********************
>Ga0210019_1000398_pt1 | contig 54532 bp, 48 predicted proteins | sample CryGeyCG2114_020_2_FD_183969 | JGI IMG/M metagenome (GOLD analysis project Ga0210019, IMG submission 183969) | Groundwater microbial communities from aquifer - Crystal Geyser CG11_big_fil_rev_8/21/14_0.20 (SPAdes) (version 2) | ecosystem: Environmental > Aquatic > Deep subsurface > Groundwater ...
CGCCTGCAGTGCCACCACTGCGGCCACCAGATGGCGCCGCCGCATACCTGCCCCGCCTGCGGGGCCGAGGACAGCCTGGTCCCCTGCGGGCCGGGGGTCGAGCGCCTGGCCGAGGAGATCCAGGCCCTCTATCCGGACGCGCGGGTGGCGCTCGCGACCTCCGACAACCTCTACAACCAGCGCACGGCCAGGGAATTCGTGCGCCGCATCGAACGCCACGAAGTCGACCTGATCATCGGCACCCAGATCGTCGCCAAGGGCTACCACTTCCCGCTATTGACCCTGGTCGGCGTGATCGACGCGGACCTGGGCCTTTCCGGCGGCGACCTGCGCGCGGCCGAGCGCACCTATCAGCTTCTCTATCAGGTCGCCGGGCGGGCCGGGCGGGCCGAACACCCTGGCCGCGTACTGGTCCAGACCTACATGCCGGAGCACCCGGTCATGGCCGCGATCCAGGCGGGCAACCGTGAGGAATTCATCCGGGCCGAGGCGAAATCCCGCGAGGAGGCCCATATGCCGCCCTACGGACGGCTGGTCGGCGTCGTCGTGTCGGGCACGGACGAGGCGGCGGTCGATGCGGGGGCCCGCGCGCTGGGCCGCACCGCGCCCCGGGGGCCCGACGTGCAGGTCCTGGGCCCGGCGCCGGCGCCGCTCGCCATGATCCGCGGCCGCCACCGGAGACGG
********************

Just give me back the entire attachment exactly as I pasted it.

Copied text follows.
>Ga0210019_1000398_pt1 | contig 54532 bp, 48 predicted proteins | sample CryGeyCG2114_020_2_FD_183969 | JGI IMG/M metagenome (GOLD analysis project Ga0210019, IMG submission 183969) | Groundwater microbial communities from aquifer - Crystal Geyser CG11_big_fil_rev_8/21/14_0.20 (SPAdes) (version 2) | ecosystem: Environmental > Aquatic > Deep subsurface > Groundwater ...
CGCCTGCAGTGCCACCACTGCGGCCACCAGATGGCGCCGCCGCATACCTGCCCCGCCTGCGGGGCCGAGGACAGCCTGGTCCCCTGCGGGCCGGGGGTCGAGCGCCTGGCCGAGGAGATCCAGGCCCTCTATCCGGACGCGCGGGTGGCGCTCGCGACCTCCGACAACCTCTACAACCAGCGCACGGCCAGGGAATTCGTGCGCCGCATCGAACGCCACGAAGTCGACCTGATCATCGGCACCCAGATCGTCGCCAAGGGCTACCACTTCCCGCTATTGACCCTGGTCGGCGTGATCGACGCGGACCTGGGCCTTTCCGGCGGCGACCTGCGCGCGGCCGAGCGCACCTATCAGCTTCTCTATCAGGTCGCCGGGCGGGCCGGGCGGGCCGAACACCCTGGCCGCGTACTGGTCCAGACCTACATGCCGGAGCACCCGGTCATGGCCGCGATCCAGGCGGGCAACCGTGAGGAATTCATCCGGGCCGAGGCGAAATCCCGCGAGGAGGCCCATATGCCGCCCTACGGACGGCTGGTCGGCGTCGTCGTGTCGGGCACGGACGAGGCGGCGGTCGATGCGGGGGCCCGCGCGCTGGGCCGCACCGCGCCCCGGGGGCCCGACGTGCAGGTCCTGGGCCCGGCGCCGGCGCCGCTCGCCATGATCCGCGGCCGCCACCGGAGACGG